by Michael Maciel
Spiritual alchemy is not so hard to understand if you look at it as chemistry.
Core principle of alchemy: solve et coagulae (dissolve and recombine).
In chemistry, we break substances down into their constituent components and then recombine them in different ways.
Spiritually, we learn to distinguish between different levels of vibration, using our inner faculties to separate them out.
As in chemistry, the more refined a substance is (how well you have separated it out from other substances), the better results you will get when you use it to make something new.
This process of separating out is called “discernment,” which is usually carried out either by burning or distillation. In alchemy, it’s called the Element of Air, because burning and distilling create gasses.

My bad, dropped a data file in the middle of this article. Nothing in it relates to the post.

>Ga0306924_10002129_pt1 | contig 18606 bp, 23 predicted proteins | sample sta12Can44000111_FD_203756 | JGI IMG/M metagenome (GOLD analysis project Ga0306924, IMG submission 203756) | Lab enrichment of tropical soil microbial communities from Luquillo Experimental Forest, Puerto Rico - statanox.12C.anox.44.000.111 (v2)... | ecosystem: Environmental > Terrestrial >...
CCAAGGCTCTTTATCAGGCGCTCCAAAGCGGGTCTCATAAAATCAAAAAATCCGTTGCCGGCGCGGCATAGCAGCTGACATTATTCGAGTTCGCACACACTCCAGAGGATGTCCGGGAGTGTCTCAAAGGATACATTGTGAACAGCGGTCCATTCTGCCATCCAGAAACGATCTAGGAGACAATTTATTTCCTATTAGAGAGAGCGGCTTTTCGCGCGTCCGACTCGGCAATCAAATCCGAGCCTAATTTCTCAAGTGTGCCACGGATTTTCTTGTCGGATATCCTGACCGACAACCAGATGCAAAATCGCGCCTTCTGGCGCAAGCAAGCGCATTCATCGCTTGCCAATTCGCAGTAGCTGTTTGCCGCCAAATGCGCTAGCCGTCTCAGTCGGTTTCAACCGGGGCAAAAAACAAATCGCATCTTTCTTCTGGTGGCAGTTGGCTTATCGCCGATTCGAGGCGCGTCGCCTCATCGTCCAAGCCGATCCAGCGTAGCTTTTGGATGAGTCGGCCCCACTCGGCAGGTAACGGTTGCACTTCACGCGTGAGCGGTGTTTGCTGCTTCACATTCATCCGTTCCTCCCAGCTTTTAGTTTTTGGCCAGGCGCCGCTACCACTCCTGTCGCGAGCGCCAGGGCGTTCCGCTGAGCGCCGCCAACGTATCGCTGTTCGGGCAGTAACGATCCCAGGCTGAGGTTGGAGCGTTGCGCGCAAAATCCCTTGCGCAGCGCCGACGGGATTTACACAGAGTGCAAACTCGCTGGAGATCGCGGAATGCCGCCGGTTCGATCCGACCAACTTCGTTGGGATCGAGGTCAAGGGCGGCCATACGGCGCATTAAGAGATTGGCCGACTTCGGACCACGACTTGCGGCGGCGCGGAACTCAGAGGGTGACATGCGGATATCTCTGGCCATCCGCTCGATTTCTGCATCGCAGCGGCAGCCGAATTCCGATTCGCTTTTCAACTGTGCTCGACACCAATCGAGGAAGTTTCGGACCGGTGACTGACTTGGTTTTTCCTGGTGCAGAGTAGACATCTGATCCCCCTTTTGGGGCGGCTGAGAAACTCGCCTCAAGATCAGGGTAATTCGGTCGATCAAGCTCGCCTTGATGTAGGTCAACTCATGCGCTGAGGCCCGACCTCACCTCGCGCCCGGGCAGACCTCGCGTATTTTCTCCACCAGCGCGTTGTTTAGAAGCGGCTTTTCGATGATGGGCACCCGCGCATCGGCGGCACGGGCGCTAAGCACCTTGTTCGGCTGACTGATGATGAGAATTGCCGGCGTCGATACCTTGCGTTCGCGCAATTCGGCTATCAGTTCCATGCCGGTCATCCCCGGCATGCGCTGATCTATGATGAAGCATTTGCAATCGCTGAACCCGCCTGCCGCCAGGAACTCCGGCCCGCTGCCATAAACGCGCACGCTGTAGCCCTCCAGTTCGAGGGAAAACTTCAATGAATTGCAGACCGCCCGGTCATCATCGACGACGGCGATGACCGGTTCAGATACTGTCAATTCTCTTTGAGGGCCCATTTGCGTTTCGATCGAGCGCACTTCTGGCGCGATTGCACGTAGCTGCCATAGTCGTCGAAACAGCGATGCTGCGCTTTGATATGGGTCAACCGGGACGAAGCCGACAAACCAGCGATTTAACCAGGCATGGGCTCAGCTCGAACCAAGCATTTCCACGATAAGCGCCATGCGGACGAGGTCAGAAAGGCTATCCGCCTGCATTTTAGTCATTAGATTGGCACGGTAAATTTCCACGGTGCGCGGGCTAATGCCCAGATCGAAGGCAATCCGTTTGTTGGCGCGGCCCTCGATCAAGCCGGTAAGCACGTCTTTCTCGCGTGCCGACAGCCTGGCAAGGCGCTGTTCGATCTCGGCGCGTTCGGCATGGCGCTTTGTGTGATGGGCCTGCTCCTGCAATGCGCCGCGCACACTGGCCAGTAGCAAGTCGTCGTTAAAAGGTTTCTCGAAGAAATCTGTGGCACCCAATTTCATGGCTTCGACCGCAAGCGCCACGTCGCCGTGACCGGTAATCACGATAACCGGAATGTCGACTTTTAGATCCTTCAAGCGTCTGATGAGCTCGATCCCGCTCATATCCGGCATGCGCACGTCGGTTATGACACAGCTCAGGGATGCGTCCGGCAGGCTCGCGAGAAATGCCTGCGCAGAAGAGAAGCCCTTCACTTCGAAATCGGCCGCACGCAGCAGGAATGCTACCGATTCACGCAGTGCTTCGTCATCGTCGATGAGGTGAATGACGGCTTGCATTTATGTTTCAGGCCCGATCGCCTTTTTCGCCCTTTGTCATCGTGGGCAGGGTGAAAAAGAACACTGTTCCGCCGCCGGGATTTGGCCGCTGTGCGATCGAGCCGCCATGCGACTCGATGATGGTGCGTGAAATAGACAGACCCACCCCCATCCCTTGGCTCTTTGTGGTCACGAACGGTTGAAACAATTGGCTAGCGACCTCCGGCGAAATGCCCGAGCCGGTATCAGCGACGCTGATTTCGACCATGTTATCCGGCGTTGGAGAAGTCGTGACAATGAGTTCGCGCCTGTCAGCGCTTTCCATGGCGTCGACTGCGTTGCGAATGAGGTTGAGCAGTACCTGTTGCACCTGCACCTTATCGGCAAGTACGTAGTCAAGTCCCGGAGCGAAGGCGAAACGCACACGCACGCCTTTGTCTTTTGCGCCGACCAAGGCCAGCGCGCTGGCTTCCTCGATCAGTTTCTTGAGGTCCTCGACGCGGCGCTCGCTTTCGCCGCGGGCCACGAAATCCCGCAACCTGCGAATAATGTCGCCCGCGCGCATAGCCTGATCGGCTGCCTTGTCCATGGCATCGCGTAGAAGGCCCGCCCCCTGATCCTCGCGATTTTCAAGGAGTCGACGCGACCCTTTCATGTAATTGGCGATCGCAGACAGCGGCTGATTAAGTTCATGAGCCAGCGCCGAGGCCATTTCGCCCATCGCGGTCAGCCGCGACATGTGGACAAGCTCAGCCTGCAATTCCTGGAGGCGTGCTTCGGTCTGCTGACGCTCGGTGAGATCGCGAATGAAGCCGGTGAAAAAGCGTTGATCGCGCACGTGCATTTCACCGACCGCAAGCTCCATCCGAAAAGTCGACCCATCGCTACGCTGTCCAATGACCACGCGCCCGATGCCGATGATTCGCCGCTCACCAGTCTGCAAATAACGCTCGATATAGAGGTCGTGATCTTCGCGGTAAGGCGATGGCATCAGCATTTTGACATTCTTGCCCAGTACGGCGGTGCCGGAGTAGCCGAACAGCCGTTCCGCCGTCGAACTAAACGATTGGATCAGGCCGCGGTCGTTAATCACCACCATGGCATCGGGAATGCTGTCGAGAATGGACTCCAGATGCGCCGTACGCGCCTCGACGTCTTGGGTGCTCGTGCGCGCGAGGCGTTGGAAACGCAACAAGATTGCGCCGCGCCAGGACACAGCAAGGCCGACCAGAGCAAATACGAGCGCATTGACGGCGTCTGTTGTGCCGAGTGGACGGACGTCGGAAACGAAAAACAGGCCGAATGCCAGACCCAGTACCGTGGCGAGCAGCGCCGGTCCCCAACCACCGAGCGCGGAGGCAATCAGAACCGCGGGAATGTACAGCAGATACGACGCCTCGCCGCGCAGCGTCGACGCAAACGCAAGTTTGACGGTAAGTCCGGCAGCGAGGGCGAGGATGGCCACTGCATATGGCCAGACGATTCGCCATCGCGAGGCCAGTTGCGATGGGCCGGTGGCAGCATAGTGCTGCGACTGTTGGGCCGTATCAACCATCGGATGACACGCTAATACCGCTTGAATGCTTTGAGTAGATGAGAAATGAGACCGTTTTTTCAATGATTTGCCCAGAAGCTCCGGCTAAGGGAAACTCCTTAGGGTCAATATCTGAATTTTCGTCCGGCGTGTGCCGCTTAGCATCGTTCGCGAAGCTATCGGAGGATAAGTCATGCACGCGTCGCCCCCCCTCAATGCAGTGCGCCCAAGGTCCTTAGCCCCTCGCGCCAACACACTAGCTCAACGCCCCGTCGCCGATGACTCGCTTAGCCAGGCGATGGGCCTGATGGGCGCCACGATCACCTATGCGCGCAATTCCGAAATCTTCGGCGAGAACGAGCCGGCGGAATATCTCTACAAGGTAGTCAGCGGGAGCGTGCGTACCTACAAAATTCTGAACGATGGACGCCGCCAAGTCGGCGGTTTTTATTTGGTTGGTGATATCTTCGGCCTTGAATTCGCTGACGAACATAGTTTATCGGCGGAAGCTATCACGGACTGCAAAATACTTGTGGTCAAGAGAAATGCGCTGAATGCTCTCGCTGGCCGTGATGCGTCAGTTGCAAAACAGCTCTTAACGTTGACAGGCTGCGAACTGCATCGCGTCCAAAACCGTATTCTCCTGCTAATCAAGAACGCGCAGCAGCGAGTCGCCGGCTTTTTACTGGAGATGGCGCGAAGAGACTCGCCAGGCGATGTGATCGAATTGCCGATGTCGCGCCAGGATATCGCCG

The biggest detriment to clear thinking is the lack of discernment, the inability (or unwillingness) to look squarely at an assumption (what “is”) and to avoid breaking it down into its components.
Keywords for the lack of discernment: conflation (blending two different ideas into one); obfuscation (to be evasive, unclear, or confusing); confirmation bias (interpreting all data as supportive of one’s belief, whether or not it actually is).
Confirmation bias is the biggest impediment to clear thinking. We must entertain opposing views fully, and test them—look for their merits as well as their flaws. We must also do this with our deeply held beliefs and convictions.
Fire is the precursor to air, alchemically speaking. Fire is the agent by which we reduce ideas to their essential elements. We have to be willing to undergo the process if we hope to arrive at truth.
To be willing, and then to strike a match.